Originally Posted by swizzir
I don't know how Joe Q Consumer can do that but if you missed this article it's pretty interesting.
Yeah it's not like we can like waltz into their departments that aren't trained or required to deal with the customer, but if we back Sony into a corner they would have no choice but to give in or lose credibility. For example:
Joe Q Consumer: Yeah, there's clodiness in my 46XBR2 that i'd like fixed.
Sony: Um actually that's normal in low light, try these settings: xyz
Joe Q Consumer: Actually it's so bad I'm pretty sure this wouldn't pass QC
Sony: We had a tech out there, it does.
Joe Q Consumer: The tech could be mistaken, I didn't see him measure the mura he only eyeballed it.
Sony: He'd know.
Joe Q Consumer: I don't believe it. Could you please show me the QC guidelines for Mura and have your tech come back out with the appropriate equipment to measure it to verify that this is an acceptable mura?
Sony: That's inapropriate
Joe Q Consumer: Really? So basicly this Mura could be way out of bounds of acceptable, and yet you'll stubbornly believe the subjective assessment of one tech's opinion? That seems more innapropriate than simply proving to me that this TV is within specification... If it is I'll gladly close this issue.
If Sony would refuse such a reasonable request to put their words to the test they'd lose credibility and it woludn't really matter if they're lying or not.
Originally Posted by swizzir http://www.hispanicbusiness.com/news...iness-news.asp
These paragraphs are the most interesting.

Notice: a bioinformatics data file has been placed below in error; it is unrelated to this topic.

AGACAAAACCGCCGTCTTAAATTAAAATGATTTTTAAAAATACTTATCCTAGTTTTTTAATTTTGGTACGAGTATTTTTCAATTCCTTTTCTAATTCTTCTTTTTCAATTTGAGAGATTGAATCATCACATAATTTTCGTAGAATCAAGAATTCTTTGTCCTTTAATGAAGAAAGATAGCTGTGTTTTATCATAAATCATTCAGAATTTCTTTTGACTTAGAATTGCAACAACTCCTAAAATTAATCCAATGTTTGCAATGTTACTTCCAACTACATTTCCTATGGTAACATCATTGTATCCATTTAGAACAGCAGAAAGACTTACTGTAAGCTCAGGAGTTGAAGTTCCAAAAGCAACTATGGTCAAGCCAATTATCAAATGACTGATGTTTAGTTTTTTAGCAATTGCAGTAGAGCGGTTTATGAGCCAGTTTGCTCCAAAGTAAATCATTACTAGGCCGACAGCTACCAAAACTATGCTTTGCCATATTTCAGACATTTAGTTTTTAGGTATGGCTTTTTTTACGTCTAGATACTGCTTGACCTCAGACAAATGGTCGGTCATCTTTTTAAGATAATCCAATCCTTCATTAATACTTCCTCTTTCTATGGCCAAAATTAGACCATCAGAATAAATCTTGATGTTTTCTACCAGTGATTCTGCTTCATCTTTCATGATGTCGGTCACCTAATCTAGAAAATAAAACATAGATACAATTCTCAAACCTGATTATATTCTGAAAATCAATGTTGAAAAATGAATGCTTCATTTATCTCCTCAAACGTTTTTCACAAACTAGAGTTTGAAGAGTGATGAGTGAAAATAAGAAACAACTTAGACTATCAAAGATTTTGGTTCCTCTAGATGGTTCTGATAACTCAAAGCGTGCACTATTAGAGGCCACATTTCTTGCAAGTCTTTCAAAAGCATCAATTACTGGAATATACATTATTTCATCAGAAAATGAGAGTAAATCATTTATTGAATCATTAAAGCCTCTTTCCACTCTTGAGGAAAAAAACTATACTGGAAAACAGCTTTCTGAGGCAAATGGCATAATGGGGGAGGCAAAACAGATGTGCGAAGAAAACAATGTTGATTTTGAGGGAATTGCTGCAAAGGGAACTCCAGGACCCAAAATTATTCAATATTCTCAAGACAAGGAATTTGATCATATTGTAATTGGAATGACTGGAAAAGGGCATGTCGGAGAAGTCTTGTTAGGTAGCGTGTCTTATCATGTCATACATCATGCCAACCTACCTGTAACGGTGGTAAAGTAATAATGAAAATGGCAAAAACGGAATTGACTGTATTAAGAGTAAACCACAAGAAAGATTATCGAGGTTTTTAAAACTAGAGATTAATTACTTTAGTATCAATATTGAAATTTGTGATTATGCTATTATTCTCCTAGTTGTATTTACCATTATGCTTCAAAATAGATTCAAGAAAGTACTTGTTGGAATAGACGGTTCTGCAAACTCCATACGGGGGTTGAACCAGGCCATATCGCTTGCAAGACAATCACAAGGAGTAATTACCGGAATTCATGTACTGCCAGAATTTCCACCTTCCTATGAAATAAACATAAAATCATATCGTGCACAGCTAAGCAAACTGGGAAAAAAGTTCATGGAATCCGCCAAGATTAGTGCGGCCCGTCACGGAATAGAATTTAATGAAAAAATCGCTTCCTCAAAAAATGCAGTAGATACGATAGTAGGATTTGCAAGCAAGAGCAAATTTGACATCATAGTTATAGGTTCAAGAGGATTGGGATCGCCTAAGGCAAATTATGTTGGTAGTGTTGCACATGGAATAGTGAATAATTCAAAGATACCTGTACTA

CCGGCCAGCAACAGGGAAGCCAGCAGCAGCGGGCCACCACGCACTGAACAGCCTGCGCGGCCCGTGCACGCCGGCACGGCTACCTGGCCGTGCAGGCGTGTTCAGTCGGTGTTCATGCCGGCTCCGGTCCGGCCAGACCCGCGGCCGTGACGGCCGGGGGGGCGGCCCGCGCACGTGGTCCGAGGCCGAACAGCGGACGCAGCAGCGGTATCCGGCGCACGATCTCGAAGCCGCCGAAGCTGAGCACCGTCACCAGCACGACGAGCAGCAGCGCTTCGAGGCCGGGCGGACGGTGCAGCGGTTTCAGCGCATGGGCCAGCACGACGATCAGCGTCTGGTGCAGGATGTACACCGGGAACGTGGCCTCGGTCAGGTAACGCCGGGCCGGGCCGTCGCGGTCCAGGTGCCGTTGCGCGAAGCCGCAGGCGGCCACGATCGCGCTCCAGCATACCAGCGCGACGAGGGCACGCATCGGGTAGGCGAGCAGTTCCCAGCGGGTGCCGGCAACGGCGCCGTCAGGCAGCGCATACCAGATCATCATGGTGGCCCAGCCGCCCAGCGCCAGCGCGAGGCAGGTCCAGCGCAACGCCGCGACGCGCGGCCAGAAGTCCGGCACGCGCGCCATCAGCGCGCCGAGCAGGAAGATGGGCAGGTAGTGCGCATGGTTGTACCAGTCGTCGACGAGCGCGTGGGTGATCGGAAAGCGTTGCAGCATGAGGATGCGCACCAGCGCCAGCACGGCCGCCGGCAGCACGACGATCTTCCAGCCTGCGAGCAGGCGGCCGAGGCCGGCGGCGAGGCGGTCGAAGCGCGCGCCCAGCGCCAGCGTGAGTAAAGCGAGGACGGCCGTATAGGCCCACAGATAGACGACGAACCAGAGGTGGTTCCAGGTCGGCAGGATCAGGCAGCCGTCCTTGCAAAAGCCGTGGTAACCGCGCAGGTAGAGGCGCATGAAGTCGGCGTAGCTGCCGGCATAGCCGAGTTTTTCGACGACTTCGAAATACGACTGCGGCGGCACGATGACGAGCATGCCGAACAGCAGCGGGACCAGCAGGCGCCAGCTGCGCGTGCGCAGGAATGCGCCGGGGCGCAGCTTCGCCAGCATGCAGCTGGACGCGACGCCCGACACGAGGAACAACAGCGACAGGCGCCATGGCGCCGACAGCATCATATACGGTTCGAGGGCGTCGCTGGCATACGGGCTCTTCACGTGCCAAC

"Early on, Sony also had concerns about quality. The company not only dispatched its own engineers to the joint venture to vet LCD displays, it also insisted that every panel it used be shipped through its LCD-TV factory in Inazawa, near Nagoya, Japan. There the panels went through another rigorous quality check before electronics such as digital tuners, power units, and other components were added. Only then were they packaged into TVs or shipped off as modules to assembly plants in Spain and Mexico.
Bravia New World
Now, however, panels are being shipped directly from S-LCD to the assembly plants. And even Sony execs concede the venture has been instrumental in the company's introduction of the hugely successful Bravia LCD-TV lineup, a rare bit of good news at the Japanese company."
I think Sony needs to send their engineers back.
Hmm, that is interesting. There's no doubt that these TV's are in heavy demand though, I guess Sony can afford to be arrogant at this point, obviously, not enough people have complained or returned them.